Only as we got older did we learn of stories in which the Jews failed to triumph against overwhelming odds: the Spanish Inquisition, Eastern European pogroms, and, of course, the Holocaust. Yet even when learning about war and genocide, there was always the promise of a new David emerging that might once and for all put an end to such historical defeats: muscular Jewish nationalism. The Warsaw Uprising may not have succeeded, but the Six Day War and the raid on Entebbe were another story. Israel’s success meant that Jewish children could sleep peacefully at night. It also meant that Isreal was all that was standing between us and the abyss.

I never went on any of the trips to Israel organized by the school, but we watched films about the wonders of life on the kibbutz. (We were, of course, carefully warned away from socialism with stories about the horrors of collective family life.) I also helped raise money to plant trees in Israel. We were told that the Arabs had not cared for the land properly, turning it into a desert; the implication being that they did not deserve the land because they had been poor caretakers. Such stories of neglect by indigenous inhabitants will be familiar to scholars of all forms of settler colonialism. (I have since heard ethnic Chinese say much the same thing about indigenous Taiwanese.) At the time, however, it evoked a powerful image of Palestine as a desert which was only able to bloom once the rightful owners had returned.

When I was twelve they took us on a weekend retreat where we watched the movie Ticket to Heaven about a man who gets “brainwashed” by a cult and has to be “deprogrammed” by his parents. But unlike that film, unlearning Zionism was not a simple process involving being locked in a room with a professional “deprogrammer.” It took years of reading, questioning, and talking to people who actually knew something about life under the occupation. Thanks to patient friends in college and graduate school, I began to question the simple narrative by which the Holocaust served to legitimize colonialism. I learned about the Nakba by which “led to the expulsion and displacement of the Palestinian Arab population.” I learned how life in Gaza was like living in a giant prison. I began to question the logic of the two state solution. I learned about the rise of right wing extremism in Israeli politics. And slowly, bit by bit, the stories I had learned as a child began to unravel a the seams, creating space for a much more complex story to take its place.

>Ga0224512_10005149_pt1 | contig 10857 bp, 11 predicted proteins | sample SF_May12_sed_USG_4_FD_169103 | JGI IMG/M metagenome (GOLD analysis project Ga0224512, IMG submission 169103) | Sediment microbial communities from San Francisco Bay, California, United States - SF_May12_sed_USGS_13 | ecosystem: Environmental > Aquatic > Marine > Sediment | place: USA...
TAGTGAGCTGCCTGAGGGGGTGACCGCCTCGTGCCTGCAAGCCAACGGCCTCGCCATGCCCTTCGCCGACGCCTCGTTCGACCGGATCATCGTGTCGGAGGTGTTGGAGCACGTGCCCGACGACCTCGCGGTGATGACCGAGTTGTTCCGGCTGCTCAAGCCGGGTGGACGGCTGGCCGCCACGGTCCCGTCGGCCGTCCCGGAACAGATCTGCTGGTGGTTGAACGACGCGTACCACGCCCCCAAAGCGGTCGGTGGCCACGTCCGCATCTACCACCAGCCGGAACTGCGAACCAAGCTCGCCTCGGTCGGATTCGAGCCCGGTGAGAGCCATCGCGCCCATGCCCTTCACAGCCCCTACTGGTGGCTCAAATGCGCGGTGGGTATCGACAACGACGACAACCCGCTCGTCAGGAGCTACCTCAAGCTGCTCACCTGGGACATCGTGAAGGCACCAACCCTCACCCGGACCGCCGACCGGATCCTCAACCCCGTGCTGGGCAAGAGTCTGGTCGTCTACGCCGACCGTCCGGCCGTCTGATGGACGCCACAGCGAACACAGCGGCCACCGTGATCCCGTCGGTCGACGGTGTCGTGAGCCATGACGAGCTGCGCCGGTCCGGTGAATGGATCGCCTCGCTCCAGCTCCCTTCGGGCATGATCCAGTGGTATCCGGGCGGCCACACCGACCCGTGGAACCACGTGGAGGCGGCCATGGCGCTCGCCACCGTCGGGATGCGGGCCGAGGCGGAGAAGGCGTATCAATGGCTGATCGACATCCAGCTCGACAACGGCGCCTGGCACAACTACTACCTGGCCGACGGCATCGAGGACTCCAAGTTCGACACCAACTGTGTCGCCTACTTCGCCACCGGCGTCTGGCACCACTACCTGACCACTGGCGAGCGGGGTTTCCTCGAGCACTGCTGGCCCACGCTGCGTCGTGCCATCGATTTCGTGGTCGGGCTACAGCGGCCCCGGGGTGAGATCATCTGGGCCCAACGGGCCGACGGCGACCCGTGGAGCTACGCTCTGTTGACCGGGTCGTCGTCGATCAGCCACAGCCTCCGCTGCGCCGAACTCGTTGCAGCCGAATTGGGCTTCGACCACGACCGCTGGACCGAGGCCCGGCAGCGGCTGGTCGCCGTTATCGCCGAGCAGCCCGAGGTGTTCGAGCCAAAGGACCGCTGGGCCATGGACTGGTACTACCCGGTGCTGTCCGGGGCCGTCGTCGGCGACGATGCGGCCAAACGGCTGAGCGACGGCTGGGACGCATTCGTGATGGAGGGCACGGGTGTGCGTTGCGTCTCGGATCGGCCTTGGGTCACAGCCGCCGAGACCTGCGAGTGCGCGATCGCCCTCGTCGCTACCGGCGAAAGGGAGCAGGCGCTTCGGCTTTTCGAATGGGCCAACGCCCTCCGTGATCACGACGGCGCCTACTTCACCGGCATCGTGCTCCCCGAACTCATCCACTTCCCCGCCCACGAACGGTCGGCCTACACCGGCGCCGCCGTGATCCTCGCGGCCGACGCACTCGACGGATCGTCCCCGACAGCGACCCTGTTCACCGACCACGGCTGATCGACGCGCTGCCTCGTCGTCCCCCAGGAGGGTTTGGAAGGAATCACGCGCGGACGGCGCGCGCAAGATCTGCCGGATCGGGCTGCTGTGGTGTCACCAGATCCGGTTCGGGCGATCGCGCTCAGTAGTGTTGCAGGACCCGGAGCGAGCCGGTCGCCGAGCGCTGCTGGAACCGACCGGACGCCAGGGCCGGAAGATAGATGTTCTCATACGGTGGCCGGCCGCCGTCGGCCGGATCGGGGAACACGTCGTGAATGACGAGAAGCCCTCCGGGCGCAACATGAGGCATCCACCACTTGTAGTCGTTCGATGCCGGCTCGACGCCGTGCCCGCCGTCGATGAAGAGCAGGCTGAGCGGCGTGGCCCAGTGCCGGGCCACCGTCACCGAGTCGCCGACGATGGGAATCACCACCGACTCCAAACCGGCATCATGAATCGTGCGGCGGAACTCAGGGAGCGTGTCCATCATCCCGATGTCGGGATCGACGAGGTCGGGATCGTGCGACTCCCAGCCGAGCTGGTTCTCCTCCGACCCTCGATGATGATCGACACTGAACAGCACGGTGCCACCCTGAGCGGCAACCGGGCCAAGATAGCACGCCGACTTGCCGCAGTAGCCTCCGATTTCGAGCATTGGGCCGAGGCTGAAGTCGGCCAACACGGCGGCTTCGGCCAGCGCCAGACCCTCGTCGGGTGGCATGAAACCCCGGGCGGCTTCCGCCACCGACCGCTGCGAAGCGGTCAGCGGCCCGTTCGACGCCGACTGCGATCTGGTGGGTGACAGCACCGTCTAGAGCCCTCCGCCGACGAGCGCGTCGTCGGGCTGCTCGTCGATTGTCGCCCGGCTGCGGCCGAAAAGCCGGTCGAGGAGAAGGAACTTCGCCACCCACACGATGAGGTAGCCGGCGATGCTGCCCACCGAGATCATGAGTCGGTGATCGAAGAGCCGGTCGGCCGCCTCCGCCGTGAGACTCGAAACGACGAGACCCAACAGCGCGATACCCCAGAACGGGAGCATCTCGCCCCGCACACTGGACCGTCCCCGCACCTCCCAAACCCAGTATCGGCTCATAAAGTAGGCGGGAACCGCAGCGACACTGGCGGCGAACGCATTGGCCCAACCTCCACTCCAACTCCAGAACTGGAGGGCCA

Even as I began to question my Zionism, however, certain habits and reflexes of thought still remained. I would find myself instinctively grasping at straws to support claims I had already come to realize were unsupportable. Recently I encountered similar reflexes while teaching here in Taiwan. We are starting to get exchange students from China and during one lecture, after I said something mildly critical of China, one of these students spoke up to challenge what I said. I was actually quite happy about this because Taiwanese students are usually so passive in class that actually getting challenged by a student felt refreshing. But after the lecture the student came up to me and introduced herself. She said that she actually agrees with what I had said about China and that she’d come to Taiwan precisely to get exposed to more critical views, but that defending China’s honor had become a reflex for her so she’d spoken up without thinking. Nationalism works upon is in very deep ways which talk of “imagined communities” often fails to grasp.